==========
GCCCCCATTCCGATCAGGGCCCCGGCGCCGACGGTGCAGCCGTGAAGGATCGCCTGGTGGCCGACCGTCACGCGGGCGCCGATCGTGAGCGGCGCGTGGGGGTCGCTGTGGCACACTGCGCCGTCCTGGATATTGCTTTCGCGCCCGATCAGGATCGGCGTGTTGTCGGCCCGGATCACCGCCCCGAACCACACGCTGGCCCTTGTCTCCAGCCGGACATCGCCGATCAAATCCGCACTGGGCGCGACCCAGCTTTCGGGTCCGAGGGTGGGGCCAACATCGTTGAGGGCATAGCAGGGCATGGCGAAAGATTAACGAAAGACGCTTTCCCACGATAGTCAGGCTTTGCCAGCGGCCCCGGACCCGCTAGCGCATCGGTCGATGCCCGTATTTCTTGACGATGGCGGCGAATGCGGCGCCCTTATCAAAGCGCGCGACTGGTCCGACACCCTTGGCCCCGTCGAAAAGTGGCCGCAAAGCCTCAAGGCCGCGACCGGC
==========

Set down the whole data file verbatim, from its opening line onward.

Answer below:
GCCCCCATTCCGATCAGGGCCCCGGCGCCGACGGTGCAGCCGTGAAGGATCGCCTGGTGGCCGACCGTCACGCGGGCGCCGATCGTGAGCGGCGCGTGGGGGTCGCTGTGGCACACTGCGCCGTCCTGGATATTGCTTTCGCGCCCGATCAGGATCGGCGTGTTGTCGGCCCGGATCACCGCCCCGAACCACACGCTGGCCCTTGTCTCCAGCCGGACATCGCCGATCAAATCCGCACTGGGCGCGACCCAGCTTTCGGGTCCGAGGGTGGGGCCAACATCGTTGAGGGCATAGCAGGGCATGGCGAAAGATTAACGAAAGACGCTTTCCCACGATAGTCAGGCTTTGCCAGCGGCCCCGGACCCGCTAGCGCATCGGTCGATGCCCGTATTTCTTGACGATGGCGGCGAATGCGGCGCCCTTATCAAAGCGCGCGACTGGTCCGACACCCTTGGCCCCGTCGAAAAGTGGCCGCAAAGCCTCAAGGCCGCGACCGGC